MOSCOW (Reuters) – An opposition politician in Moscow urged Russians on Friday to take to the streets this weekend to protest against sweeping constitutional reforms floated by President Vladimir Putin.
The proposed reforms, which triggered the resignation of the prime minister and government, are widely seen as giving Putin, 67, scope to extend his grip on power once he leaves the presidency in 2024.
Describing the changes as akin to a “state coup”, Yulia Galyamina, a Moscow city councillor, urged residents to speak out by joining a rally on Sunday that was already due to be held to mark the murder of a journalist and lawyer 11 years ago.
“The proposed changes to our constitution discriminate against the whole country and are repression against all of us,” Galyamina wrote on social media.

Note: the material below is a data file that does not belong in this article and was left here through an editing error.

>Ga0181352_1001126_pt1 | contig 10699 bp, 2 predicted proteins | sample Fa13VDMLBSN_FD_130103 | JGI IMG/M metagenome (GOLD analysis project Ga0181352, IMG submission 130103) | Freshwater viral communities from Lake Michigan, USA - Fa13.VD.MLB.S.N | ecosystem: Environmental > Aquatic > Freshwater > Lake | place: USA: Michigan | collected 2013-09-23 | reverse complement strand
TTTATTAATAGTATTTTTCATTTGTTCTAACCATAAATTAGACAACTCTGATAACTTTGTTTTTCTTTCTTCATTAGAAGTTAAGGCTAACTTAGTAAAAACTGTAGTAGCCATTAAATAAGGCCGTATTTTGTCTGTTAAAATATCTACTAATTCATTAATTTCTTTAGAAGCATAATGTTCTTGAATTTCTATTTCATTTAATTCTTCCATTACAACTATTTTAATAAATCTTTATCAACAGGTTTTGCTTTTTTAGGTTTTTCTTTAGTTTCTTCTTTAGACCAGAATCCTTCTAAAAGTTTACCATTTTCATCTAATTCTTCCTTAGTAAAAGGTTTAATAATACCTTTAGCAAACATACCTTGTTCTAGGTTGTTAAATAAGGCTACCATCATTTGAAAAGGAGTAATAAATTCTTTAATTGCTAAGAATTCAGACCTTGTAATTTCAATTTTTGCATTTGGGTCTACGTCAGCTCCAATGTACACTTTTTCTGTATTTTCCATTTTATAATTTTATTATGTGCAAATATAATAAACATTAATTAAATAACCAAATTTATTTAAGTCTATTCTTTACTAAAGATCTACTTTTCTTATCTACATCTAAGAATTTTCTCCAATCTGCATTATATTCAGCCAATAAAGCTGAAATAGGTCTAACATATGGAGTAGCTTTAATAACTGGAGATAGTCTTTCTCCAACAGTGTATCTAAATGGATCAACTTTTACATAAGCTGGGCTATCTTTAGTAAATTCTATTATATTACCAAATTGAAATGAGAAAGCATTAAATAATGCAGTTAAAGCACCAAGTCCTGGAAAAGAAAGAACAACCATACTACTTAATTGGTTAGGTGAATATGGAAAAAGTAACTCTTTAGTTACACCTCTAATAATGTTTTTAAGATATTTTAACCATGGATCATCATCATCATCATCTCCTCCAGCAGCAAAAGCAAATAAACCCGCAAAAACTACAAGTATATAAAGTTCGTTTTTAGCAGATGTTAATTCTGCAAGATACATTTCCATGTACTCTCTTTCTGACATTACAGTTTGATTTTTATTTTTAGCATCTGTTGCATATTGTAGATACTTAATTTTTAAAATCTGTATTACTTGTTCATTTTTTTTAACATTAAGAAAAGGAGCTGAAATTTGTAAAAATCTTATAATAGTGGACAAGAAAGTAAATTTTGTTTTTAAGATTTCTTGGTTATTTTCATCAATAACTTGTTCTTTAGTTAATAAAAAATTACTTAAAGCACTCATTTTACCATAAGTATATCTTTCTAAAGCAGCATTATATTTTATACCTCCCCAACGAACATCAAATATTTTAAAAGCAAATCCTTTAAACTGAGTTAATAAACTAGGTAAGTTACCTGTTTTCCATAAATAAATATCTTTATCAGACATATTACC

It was not immediately clear how much traction Galyamina’s call would get in a city where a spate of big protests calling for election freedoms flared last year before fading again.
Alexei Navalny, one of Russia’s most prominent opposition politicians, spoke out against her idea, blaming the constitution itself for having allowed the Kremlin to dominate the political landscape.
Navalny didn’t name any particular area of the constitution, which demarcates a strong presidential system, but said it had allowed the authorities to control elections and hike the pension age without repercussion.
“There’s no need to defend it,” he said.
(Reporting by Tom Balmforth Editing by Mark Heinrich)